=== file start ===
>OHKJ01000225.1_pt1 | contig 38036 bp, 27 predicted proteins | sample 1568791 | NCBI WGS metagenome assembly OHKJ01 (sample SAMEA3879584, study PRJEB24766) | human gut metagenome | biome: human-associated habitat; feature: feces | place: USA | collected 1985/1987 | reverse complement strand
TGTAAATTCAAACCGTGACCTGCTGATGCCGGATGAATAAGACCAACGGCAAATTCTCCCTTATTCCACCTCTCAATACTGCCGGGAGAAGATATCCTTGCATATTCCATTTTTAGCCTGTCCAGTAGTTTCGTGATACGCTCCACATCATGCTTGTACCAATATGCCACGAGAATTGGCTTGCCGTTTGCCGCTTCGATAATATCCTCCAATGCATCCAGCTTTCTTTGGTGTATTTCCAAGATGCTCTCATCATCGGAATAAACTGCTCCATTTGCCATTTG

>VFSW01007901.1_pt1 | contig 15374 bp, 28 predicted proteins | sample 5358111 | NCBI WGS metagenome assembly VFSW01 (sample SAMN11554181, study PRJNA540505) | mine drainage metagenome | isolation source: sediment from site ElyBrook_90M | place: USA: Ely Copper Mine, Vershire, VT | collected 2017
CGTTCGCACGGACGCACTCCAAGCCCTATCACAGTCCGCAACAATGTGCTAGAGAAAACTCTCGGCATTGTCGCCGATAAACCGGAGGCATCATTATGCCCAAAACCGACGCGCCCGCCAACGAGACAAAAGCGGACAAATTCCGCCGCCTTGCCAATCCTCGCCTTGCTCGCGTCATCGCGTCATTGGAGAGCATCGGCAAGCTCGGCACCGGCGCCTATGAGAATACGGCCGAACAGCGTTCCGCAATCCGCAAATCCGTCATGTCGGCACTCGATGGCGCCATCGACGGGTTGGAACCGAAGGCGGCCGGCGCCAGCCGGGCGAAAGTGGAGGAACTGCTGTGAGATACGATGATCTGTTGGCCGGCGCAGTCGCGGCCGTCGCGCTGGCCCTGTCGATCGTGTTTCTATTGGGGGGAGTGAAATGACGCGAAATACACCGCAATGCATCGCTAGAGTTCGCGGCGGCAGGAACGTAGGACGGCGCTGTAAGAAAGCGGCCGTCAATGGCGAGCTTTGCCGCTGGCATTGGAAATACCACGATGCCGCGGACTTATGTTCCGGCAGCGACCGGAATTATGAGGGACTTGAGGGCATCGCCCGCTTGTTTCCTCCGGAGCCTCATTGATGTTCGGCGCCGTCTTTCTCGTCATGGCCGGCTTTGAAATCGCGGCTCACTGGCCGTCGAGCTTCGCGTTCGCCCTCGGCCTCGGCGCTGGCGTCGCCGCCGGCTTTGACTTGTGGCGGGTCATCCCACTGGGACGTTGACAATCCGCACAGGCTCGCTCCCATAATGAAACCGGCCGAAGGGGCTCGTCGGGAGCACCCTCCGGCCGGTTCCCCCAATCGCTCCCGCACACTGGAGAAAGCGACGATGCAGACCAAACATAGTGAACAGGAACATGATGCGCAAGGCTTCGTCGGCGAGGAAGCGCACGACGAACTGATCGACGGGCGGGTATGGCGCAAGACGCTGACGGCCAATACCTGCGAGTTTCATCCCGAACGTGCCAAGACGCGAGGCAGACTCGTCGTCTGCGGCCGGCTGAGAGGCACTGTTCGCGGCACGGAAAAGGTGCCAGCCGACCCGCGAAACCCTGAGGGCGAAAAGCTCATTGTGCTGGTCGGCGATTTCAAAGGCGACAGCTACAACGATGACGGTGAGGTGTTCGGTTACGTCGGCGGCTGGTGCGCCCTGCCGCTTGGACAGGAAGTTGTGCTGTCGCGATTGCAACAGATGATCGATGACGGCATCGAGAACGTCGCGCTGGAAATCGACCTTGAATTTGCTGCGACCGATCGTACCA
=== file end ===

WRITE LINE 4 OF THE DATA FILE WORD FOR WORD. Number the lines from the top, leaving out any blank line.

CGTTCGCACGGACGCACTCCAAGCCCTATCACAGTCCGCAACAATGTGCTAGAGAAAACTCTCGGCATTGTCGCCGATAAACCGGAGGCATCATTATGCCCAAAACCGACGCGCCCGCCAACGAGACAAAAGCGGACAAATTCCGCCGCCTTGCCAATCCTCGCCTTGCTCGCGTCATCGCGTCATTGGAGAGCATCGGCAAGCTCGGCACCGGCGCCTATGAGAATACGGCCGAACAGCGTTCCGCAATCCGCAAATCCGTCATGTCGGCACTCGATGGCGCCATCGACGGGTTGGAACCGAAGGCGGCCGGCGCCAGCCGGGCGAAAGTGGAGGAACTGCTGTGAGATACGATGATCTGTTGGCCGGCGCAGTCGCGGCCGTCGCGCTGGCCCTGTCGATCGTGTTTCTATTGGGGGGAGTGAAATGACGCGAAATACACCGCAATGCATCGCTAGAGTTCGCGGCGGCAGGAACGTAGGACGGCGCTGTAAGAAAGCGGCCGTCAATGGCGAGCTTTGCCGCTGGCATTGGAAATACCACGATGCCGCGGACTTATGTTCCGGCAGCGACCGGAATTATGAGGGACTTGAGGGCATCGCCCGCTTGTTTCCTCCGGAGCCTCATTGATGTTCGGCGCCGTCTTTCTCGTCATGGCCGGCTTTGAAATCGCGGCTCACTGGCCGTCGAGCTTCGCGTTCGCCCTCGGCCTCGGCGCTGGCGTCGCCGCCGGCTTTGACTTGTGGCGGGTCATCCCACTGGGACGTTGACAATCCGCACAGGCTCGCTCCCATAATGAAACCGGCCGAAGGGGCTCGTCGGGAGCACCCTCCGGCCGGTTCCCCCAATCGCTCCCGCACACTGGAGAAAGCGACGATGCAGACCAAACATAGTGAACAGGAACATGATGCGCAAGGCTTCGTCGGCGAGGAAGCGCACGACGAACTGATCGACGGGCGGGTATGGCGCAAGACGCTGACGGCCAATACCTGCGAGTTTCATCCCGAACGTGCCAAGACGCGAGGCAGACTCGTCGTCTGCGGCCGGCTGAGAGGCACTGTTCGCGGCACGGAAAAGGTGCCAGCCGACCCGCGAAACCCTGAGGGCGAAAAGCTCATTGTGCTGGTCGGCGATTTCAAAGGCGACAGCTACAACGATGACGGTGAGGTGTTCGGTTACGTCGGCGGCTGGTGCGCCCTGCCGCTTGGACAGGAAGTTGTGCTGTCGCGATTGCAACAGATGATCGATGACGGCATCGAGAACGTCGCGCTGGAAATCGACCTTGAATTTGCTGCGACCGATCGTACCA